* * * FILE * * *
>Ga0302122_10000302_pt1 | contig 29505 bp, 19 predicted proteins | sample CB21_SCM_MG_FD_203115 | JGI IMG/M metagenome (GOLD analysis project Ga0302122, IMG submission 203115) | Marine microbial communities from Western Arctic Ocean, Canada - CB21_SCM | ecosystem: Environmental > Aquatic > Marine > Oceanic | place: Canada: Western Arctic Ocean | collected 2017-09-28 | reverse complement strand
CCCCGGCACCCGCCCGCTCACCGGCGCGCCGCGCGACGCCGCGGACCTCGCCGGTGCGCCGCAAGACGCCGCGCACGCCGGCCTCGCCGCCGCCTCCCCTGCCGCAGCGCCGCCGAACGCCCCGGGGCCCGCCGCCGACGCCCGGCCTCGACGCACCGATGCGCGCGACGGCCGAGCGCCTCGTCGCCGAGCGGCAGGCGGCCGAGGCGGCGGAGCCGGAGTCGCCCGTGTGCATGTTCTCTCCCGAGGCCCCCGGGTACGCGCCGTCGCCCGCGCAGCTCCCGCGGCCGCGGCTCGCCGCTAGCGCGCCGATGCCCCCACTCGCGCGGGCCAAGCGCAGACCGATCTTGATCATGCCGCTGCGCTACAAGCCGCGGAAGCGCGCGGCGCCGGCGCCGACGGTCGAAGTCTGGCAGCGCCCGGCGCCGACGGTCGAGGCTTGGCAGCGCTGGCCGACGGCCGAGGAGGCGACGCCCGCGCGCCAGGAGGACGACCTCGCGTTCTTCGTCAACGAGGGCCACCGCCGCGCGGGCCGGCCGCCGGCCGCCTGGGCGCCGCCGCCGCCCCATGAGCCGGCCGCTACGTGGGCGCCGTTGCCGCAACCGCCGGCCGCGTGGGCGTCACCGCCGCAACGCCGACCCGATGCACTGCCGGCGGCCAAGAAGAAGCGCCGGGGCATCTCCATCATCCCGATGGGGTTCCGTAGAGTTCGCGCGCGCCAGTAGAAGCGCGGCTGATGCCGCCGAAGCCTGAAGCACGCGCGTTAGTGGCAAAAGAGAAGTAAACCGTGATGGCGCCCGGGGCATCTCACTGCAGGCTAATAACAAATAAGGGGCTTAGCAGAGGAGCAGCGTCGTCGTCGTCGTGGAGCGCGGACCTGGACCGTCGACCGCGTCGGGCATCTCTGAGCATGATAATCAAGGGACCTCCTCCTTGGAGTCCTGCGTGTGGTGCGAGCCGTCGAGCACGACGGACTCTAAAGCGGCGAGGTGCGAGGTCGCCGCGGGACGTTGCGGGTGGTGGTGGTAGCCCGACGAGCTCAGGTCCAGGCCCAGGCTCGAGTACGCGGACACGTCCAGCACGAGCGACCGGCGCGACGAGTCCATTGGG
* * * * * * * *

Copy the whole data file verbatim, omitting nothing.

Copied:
>Ga0302122_10000302_pt1 | contig 29505 bp, 19 predicted proteins | sample CB21_SCM_MG_FD_203115 | JGI IMG/M metagenome (GOLD analysis project Ga0302122, IMG submission 203115) | Marine microbial communities from Western Arctic Ocean, Canada - CB21_SCM | ecosystem: Environmental > Aquatic > Marine > Oceanic | place: Canada: Western Arctic Ocean | collected 2017-09-28 | reverse complement strand
CCCCGGCACCCGCCCGCTCACCGGCGCGCCGCGCGACGCCGCGGACCTCGCCGGTGCGCCGCAAGACGCCGCGCACGCCGGCCTCGCCGCCGCCTCCCCTGCCGCAGCGCCGCCGAACGCCCCGGGGCCCGCCGCCGACGCCCGGCCTCGACGCACCGATGCGCGCGACGGCCGAGCGCCTCGTCGCCGAGCGGCAGGCGGCCGAGGCGGCGGAGCCGGAGTCGCCCGTGTGCATGTTCTCTCCCGAGGCCCCCGGGTACGCGCCGTCGCCCGCGCAGCTCCCGCGGCCGCGGCTCGCCGCTAGCGCGCCGATGCCCCCACTCGCGCGGGCCAAGCGCAGACCGATCTTGATCATGCCGCTGCGCTACAAGCCGCGGAAGCGCGCGGCGCCGGCGCCGACGGTCGAAGTCTGGCAGCGCCCGGCGCCGACGGTCGAGGCTTGGCAGCGCTGGCCGACGGCCGAGGAGGCGACGCCCGCGCGCCAGGAGGACGACCTCGCGTTCTTCGTCAACGAGGGCCACCGCCGCGCGGGCCGGCCGCCGGCCGCCTGGGCGCCGCCGCCGCCCCATGAGCCGGCCGCTACGTGGGCGCCGTTGCCGCAACCGCCGGCCGCGTGGGCGTCACCGCCGCAACGCCGACCCGATGCACTGCCGGCGGCCAAGAAGAAGCGCCGGGGCATCTCCATCATCCCGATGGGGTTCCGTAGAGTTCGCGCGCGCCAGTAGAAGCGCGGCTGATGCCGCCGAAGCCTGAAGCACGCGCGTTAGTGGCAAAAGAGAAGTAAACCGTGATGGCGCCCGGGGCATCTCACTGCAGGCTAATAACAAATAAGGGGCTTAGCAGAGGAGCAGCGTCGTCGTCGTCGTGGAGCGCGGACCTGGACCGTCGACCGCGTCGGGCATCTCTGAGCATGATAATCAAGGGACCTCCTCCTTGGAGTCCTGCGTGTGGTGCGAGCCGTCGAGCACGACGGACTCTAAAGCGGCGAGGTGCGAGGTCGCCGCGGGACGTTGCGGGTGGTGGTGGTAGCCCGACGAGCTCAGGTCCAGGCCCAGGCTCGAGTACGCGGACACGTCCAGCACGAGCGACCGGCGCGACGAGTCCATTGGG